When modern Las Vegas started to grow, its hunger for more land fortunately did not turn west. Red Rock Canyon was set aside as a recreational area in 1967, curtailing the possibility of development or urbanization. The formal establishment by the Bureau of Land Management established an impressively large protected zone totaling 10,000 acres. Even today, the Conservation Area stretches out past the boundaries of Las Vegas to both the north and the south.
During the 70s and 80s, Red Rock Canyon was mainly appreciated as a hiking and camping destination. The 13-mile scenic loop road which remains the only significant paved surface in the Canyon was laid out at this time.
The last major change to the area’s status came in 1990 when it was converted into a Conservation Area. Further funding was allocated and restrictions were put in place to ensure that human development would not threaten the Canyon’s geological and biological diversity. The developers of Summerlin, the affluent Las Vegas suburb immediately east of the Canyon, also donated a wide belt of land to the Conservation Area to serve as a permanent buffer zone discouraging any westward development.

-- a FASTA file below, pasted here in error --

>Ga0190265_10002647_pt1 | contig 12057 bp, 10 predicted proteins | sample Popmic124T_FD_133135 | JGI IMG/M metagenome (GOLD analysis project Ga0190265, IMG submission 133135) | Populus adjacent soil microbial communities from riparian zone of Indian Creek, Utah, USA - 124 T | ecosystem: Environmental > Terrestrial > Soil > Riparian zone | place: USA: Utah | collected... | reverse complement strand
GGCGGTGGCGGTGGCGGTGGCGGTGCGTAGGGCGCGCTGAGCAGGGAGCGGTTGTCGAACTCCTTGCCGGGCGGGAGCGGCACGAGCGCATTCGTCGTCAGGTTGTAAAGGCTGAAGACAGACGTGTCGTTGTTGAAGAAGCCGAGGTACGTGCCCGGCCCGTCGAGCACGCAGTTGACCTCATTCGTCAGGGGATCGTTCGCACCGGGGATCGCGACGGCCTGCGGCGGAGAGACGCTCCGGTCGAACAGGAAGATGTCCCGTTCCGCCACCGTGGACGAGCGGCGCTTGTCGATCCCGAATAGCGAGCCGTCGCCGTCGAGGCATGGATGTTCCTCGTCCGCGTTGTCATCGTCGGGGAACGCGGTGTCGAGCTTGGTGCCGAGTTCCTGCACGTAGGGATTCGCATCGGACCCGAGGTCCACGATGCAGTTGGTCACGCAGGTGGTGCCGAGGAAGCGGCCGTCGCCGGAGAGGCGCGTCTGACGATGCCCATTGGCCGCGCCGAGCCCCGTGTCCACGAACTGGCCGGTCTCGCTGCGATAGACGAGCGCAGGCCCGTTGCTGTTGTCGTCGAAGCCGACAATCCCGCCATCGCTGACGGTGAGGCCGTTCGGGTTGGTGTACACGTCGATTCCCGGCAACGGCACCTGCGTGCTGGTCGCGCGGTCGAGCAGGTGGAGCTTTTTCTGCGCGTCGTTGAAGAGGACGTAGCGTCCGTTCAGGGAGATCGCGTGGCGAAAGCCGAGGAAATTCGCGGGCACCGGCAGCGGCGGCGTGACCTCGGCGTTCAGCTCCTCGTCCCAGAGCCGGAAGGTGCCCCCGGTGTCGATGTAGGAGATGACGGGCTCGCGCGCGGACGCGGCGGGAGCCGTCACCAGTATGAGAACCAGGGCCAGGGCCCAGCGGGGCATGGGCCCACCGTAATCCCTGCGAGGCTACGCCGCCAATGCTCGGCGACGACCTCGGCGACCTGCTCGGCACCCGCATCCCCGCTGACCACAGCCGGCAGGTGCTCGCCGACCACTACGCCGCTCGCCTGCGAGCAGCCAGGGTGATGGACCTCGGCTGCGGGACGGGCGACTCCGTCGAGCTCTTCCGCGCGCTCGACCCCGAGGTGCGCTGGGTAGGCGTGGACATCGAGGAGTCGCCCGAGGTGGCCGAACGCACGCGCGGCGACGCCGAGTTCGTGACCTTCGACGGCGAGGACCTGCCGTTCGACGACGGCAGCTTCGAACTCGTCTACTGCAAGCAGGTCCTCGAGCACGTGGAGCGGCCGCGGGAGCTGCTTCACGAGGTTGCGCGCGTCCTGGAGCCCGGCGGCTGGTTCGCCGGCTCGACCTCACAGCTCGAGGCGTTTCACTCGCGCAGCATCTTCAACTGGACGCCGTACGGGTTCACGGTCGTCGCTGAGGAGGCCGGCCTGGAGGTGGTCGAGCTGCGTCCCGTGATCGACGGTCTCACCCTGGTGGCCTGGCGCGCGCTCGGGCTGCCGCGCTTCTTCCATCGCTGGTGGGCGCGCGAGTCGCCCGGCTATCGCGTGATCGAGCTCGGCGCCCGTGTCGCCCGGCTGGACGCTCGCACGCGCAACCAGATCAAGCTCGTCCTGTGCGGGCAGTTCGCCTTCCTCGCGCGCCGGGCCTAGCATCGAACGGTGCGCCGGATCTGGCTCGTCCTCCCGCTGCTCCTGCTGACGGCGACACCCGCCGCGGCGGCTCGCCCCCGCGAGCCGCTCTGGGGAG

Although great care has been taken to preserve the natural beauty of Red Rock Canyon, it is still a popular recreational destination offering a variety of outdoor activities. The Canyon is a popular destination for rock climbers, offering a wide range of cliffs and rock formations that range from easy to extremely challenging. Hiking and camping are also popular, although overnight stays are only allowed in certain areas. The same holds true for horseback riding; four-wheeled ATVs are not allowed in the Conservation Area.
The untouched beauty of Red Rock Canyon may not have the glitz and glamor of Las Vegas’s casinos, but it is an attraction in its own right. Each year roughly two million people make the drive out into the foothills to visit the Canyon. Thanks to wise conservation efforts, they’re able to enjoy the same natural environment that has been greeting visitors since prehistoric times.